I wore the same grunge outfit for five days and nobody noticed

As a social experiment, I wore the same black leggings, black shirt and oversized jean jacket for a week and nobody noticed.

Before I dive into the story, here’s a brief history on my personal style:

Growing up I enjoyed wearing costumes, not to hide who I was but to experience feeling the persona of the consume. I’d wear my cousin’s Superman costume, run around the house and feel like a hero who could save my mother from the evil garage door. To me, clothing was a way to see parts of my personality being lived out.

As I got older, I grew out of costumes and moved into the conformity of middle school. I’d text friends and ask if they wanted to wear a skirt with me because I wasn’t courageous enough to wear a skirt on my own. Then, I began coming into my own  style during my junior and senior year of high school.

By the beginning of this year, my sophomore year of college, my style evolved so much that I’d pair a t-shirt with a yellow skirt, neon socks and a white visor, just because I felt like it.

In the last couple weeks, I have been applying for many different jobs and positions. Therefore, I’ve added into my style a professional aspect, trying to stick to who I am while making everything LinkedIn profile approved.

The challenge of wearing the same dark outfit for a week didn’t seem very difficult to me at first. I thought it would help me focus on work and save time. Little did I know that changing my style would affect my entire mood.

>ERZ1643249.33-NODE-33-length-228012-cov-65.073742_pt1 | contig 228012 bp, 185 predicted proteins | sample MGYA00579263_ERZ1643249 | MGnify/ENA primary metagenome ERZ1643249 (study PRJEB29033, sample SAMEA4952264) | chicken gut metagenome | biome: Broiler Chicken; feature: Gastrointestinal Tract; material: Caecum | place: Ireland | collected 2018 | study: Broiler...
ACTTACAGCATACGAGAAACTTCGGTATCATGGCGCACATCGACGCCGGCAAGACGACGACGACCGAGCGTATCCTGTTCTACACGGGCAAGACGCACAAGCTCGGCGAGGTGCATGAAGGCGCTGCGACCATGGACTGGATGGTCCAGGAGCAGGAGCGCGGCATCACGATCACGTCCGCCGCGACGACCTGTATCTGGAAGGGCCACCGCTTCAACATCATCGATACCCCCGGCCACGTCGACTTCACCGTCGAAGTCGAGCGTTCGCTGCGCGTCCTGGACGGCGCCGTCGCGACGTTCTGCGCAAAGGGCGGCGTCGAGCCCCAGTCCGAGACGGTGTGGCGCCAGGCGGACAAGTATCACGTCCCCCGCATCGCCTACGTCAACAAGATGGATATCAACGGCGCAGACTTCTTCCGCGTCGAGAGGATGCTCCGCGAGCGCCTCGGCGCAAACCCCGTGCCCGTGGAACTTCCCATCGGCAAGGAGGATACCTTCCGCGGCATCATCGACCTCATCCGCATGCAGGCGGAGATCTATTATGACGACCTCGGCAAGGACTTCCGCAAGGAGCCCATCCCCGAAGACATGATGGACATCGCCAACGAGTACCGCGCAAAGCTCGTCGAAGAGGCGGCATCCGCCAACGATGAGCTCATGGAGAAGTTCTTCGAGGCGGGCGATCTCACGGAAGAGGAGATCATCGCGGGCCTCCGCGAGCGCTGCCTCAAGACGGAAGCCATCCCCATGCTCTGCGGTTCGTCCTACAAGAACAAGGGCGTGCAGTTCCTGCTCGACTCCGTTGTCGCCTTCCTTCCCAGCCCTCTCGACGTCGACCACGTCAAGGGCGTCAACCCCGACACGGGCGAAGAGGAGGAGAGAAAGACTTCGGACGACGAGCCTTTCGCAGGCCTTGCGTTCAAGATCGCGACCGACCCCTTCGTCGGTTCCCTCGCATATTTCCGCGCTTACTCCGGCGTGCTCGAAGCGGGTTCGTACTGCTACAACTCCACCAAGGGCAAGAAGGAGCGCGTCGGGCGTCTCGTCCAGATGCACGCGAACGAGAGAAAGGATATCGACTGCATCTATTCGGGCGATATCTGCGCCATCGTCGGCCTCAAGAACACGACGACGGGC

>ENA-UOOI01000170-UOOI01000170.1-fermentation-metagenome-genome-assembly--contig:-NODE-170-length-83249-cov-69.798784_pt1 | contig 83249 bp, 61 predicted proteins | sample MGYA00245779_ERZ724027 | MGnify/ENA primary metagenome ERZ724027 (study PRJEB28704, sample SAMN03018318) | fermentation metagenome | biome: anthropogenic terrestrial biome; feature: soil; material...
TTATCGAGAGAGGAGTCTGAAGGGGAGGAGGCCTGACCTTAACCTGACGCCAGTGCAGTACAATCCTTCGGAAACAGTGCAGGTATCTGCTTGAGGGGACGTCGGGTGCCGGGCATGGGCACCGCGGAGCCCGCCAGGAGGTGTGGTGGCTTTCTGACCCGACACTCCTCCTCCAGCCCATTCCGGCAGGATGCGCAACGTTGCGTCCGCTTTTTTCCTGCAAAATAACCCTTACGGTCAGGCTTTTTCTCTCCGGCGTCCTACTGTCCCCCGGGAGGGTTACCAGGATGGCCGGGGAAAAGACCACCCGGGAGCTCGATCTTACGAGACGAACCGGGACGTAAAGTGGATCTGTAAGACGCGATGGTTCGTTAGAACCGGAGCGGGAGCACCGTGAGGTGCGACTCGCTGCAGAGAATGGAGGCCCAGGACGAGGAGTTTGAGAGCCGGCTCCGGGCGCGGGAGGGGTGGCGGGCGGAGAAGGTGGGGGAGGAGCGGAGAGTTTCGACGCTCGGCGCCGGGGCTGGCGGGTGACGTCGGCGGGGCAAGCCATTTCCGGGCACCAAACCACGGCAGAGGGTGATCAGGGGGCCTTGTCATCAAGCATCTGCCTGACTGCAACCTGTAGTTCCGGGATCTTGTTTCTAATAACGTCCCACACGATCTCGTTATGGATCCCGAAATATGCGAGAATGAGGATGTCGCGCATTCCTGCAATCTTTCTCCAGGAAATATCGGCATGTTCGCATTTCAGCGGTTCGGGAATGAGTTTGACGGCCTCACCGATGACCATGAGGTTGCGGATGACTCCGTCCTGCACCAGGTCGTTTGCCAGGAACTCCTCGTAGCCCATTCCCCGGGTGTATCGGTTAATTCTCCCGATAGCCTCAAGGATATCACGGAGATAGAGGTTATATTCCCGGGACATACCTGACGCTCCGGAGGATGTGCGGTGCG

The outfit itself is a black v-neck, black leggings and an oversized jean jacket. You have seen it before. It doesn’t stand out by any means, but it’s dark. I choose this outfit because I had two identical v-necks, and it wouldn’t stand out like my usual outfits. I didn’t want it to be obvious that I was wearing the same outfit.

Day One: A Serious Case of the Mondays

Mondays are bad enough as it is, but this Monday was the worst. I got ready for classes in record-breaking time because I knew what I was wearing for this experiment and walked out the door. I was covered from head to toe and not that confident. Wearing a daring outfit takes confidence, and when I do wear the outfit, I wear my best and most courageous personality with it.

In my staff meeting, nobody complimented my outfit or said anything at all except for good morning. This entire experiment was humbling because it made me realize that everybody is dealing with their own problems and don’t care enough about your daily outfit.

The moral of Monday: I was in a bad mood, and I blame my outfit. It’s not terribly comfortable, and it’s not anything really but average, angsty college student.

Day Two: Terrible Tuesday

Because of the way my academic calendar is set up, I see the same people every other day. On Monday, Wednesday and Friday, I see one set of people and friends, and on Tuesday and Thursday I see another. Wearing the same outfit meant nobody would say anything until Wednesday or Thursday at least.

I was trapped in my own thoughts. I had no idea why I cared about my outfit when nobody else did. I secretly felt bad for men…they wear the same outfit nearly every day and this must be how they feel. It’s boring, and the lack of risk makes me feel too content.